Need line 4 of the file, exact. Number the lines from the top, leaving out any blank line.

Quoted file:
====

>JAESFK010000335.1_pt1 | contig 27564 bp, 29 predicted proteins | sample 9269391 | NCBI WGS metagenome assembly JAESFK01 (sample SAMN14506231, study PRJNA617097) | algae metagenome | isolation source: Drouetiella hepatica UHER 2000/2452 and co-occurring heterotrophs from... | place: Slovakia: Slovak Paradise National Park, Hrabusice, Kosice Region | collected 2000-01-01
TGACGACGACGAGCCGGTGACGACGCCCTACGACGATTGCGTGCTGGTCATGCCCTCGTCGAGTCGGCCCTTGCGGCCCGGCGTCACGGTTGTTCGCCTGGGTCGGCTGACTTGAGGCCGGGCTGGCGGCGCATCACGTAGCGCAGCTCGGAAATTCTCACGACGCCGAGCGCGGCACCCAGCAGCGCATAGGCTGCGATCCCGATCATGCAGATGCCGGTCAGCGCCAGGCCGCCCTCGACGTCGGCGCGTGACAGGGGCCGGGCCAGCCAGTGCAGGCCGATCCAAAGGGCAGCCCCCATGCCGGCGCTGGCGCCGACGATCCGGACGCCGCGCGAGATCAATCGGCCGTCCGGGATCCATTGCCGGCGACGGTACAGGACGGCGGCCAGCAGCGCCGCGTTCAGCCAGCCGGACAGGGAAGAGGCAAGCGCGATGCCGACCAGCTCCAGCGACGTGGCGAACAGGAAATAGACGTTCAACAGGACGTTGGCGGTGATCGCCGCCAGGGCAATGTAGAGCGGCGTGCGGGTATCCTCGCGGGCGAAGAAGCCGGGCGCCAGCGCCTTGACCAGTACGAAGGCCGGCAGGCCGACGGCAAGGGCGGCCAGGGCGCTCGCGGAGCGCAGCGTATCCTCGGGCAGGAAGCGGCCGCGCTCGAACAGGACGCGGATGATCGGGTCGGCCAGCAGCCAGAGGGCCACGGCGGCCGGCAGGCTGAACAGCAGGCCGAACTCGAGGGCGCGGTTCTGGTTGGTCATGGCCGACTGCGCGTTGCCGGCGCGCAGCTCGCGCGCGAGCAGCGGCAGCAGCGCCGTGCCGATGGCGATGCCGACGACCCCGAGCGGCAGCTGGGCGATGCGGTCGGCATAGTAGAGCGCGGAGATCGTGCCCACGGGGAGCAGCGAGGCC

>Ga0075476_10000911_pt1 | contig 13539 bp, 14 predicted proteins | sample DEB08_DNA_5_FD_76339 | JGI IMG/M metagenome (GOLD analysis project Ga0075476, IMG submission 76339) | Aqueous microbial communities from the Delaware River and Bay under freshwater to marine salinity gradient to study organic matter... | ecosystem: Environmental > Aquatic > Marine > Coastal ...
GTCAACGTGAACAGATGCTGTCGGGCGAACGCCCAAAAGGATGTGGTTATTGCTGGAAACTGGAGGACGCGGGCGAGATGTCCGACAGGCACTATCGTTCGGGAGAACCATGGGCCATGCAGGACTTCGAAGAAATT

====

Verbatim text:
GTCAACGTGAACAGATGCTGTCGGGCGAACGCCCAAAAGGATGTGGTTATTGCTGGAAACTGGAGGACGCGGGCGAGATGTCCGACAGGCACTATCGTTCGGGAGAACCATGGGCCATGCAGGACTTCGAAGAAATT